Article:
From Harvard University:
Sarah E. Thomas will retire from her roles as vice president of the Harvard Library and University Librarian and as Roy E. Larsen Librarian of the Faculty of Arts and Sciences at the end of this year.
“It has been an immense privilege to have been shaped through the association with the world’s greatest library and to have been one in the series of men and women who have guided it forward,” she said in a letter to the Harvard community. “I am proud, first and foremost, of my library colleagues: innovative, deeply knowledgeable, and dedicated to service. They excel in creating and curating the collections so deeply valued by our users, and they now are building the network of distributed access to physical and digital resources around the globe.”
Thomas joined Harvard Library in 2013 as vice president and University librarian, maintaining overall responsibility for the library in close collaboration with the Library Board, the Faculty Advisory Council, and the Library Leadership Team. A month later, she was named the Roy E. Larsen Librarian of the Faculty of Arts and Sciences as the FAS libraries and the Harvard Library were joined under her leadership.
Before Harvard, Thomas was the first woman and the first non-British citizen in 400 years to hold the position of Bodley’s Librarian and director of the Bodleian Libraries at the University of Oxford. She also served as pro-vice-chancellor and member of the faculty of modern languages. Under her guidance, the Bodleian Libraries were awarded the Queen’s Anniversary Prize for their work to increase access to their collections.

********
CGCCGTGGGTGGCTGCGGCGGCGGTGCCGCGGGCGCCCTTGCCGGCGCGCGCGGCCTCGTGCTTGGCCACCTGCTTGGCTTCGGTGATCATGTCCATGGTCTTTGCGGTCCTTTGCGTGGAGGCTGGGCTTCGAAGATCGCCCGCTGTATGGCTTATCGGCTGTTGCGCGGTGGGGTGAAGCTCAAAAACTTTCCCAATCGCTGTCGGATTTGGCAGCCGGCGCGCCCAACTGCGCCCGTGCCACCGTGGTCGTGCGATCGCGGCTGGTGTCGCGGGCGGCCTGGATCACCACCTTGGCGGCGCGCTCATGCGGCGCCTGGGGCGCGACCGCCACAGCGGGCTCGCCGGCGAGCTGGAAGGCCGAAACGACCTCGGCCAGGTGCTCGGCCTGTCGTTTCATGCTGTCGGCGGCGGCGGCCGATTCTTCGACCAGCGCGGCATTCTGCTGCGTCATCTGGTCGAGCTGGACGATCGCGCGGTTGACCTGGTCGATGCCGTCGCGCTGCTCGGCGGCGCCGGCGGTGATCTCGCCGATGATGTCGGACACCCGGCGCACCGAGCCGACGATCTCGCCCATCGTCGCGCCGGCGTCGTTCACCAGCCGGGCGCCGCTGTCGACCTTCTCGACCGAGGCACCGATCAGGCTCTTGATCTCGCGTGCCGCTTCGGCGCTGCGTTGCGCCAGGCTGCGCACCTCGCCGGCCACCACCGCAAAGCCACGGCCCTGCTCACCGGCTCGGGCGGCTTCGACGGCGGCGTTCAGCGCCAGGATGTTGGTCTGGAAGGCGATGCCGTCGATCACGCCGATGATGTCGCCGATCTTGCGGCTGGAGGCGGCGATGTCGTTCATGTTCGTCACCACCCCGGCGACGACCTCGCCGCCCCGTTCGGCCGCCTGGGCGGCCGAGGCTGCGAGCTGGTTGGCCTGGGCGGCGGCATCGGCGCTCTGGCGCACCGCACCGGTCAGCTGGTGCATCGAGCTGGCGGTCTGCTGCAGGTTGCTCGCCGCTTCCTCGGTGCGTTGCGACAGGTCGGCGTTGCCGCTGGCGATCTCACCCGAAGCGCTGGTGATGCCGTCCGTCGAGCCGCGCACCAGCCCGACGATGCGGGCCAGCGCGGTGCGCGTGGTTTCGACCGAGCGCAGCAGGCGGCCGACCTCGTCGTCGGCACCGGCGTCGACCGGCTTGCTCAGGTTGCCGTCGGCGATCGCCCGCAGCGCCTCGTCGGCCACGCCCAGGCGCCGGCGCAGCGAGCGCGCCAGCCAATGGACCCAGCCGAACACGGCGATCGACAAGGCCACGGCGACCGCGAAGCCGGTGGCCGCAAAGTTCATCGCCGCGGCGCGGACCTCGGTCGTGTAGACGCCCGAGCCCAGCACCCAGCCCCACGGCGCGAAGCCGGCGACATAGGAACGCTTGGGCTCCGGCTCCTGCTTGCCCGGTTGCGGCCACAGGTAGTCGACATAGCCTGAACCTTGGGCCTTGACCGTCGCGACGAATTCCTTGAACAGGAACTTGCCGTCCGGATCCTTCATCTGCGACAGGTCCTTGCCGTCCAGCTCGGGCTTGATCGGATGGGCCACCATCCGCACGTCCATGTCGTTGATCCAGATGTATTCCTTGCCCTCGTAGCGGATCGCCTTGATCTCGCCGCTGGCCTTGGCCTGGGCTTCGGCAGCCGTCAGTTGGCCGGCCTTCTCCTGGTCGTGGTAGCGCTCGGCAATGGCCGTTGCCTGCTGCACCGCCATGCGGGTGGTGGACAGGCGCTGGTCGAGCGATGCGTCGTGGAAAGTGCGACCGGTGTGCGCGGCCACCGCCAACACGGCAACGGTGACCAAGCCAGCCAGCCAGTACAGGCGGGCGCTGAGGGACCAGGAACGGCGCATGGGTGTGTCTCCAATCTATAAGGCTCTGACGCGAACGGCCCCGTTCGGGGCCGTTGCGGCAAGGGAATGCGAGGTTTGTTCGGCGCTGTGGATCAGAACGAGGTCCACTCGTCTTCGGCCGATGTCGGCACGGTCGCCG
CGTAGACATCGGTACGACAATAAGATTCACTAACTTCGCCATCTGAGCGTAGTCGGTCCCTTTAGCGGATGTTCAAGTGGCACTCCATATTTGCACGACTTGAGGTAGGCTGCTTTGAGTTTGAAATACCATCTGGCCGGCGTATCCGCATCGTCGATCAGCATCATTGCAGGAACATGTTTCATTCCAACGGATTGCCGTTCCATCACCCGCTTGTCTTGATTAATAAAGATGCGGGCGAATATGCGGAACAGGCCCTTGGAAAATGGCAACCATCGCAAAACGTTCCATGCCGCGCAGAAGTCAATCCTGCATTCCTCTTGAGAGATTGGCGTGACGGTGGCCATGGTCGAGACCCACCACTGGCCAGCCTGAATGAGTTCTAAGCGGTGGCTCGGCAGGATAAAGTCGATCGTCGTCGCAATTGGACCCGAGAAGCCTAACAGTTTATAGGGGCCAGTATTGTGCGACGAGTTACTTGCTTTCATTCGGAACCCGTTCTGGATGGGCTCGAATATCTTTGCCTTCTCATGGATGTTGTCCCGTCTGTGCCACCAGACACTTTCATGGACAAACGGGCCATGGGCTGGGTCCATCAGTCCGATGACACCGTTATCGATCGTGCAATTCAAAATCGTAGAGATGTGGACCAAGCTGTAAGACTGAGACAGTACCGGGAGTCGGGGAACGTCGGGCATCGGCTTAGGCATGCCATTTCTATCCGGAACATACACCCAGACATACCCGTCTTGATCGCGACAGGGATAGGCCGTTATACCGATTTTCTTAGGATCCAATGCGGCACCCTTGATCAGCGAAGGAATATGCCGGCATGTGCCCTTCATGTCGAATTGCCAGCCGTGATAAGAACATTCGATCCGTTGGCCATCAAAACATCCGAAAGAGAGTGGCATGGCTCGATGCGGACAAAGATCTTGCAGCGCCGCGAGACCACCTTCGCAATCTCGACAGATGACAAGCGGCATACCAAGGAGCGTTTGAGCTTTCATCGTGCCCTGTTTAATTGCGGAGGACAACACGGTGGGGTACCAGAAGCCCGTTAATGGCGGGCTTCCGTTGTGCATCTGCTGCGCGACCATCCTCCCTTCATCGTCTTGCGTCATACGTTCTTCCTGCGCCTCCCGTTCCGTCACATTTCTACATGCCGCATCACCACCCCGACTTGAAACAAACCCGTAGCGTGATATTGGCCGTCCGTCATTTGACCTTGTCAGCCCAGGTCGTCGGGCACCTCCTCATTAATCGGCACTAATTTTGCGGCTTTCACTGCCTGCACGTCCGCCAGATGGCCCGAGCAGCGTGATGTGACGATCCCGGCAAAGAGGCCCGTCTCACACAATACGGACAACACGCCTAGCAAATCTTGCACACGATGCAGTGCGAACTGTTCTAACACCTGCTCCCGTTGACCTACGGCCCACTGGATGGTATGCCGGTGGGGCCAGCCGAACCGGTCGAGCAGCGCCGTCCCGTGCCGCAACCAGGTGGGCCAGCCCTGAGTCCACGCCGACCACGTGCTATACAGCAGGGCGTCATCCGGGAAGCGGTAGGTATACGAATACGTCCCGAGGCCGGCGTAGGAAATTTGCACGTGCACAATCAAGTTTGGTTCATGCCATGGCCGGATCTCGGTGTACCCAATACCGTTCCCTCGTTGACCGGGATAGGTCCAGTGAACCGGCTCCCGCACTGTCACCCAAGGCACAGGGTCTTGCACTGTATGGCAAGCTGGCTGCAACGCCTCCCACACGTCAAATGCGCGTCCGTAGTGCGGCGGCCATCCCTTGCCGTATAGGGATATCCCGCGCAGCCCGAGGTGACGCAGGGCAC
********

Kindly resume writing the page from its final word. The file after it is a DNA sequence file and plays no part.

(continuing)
Prior to her role at Oxford, she was the Carl A. Kroch University Librarian at Cornell for 11 years. She has also served as president of the Association of Research Libraries and helped lead the Program for Cooperative Cataloging at the Library of Congress, along with holding posts at the National Agricultural Library and the Research Libraries Group at Stanford University.
Thomas was awarded the Melvil Dewey Medal from the American Library Association and is a fellow of the American Academy of Arts and Sciences and the American Philosophical Society.
She began her library career at Harvard in 1970, filing cards into Widener’s official catalog.
“It was a wonderful privilege to commence my professional life at Harvard, in the aura of great libraries, great collections, and great librarians,” said Thomas. “The experience shaped my understanding of what a library could and should be. And, returning to Harvard five years ago, I was profoundly honored to be entrusted with the leadership of the Harvard Library as it navigated its transition to a 21st-century library within One Harvard.”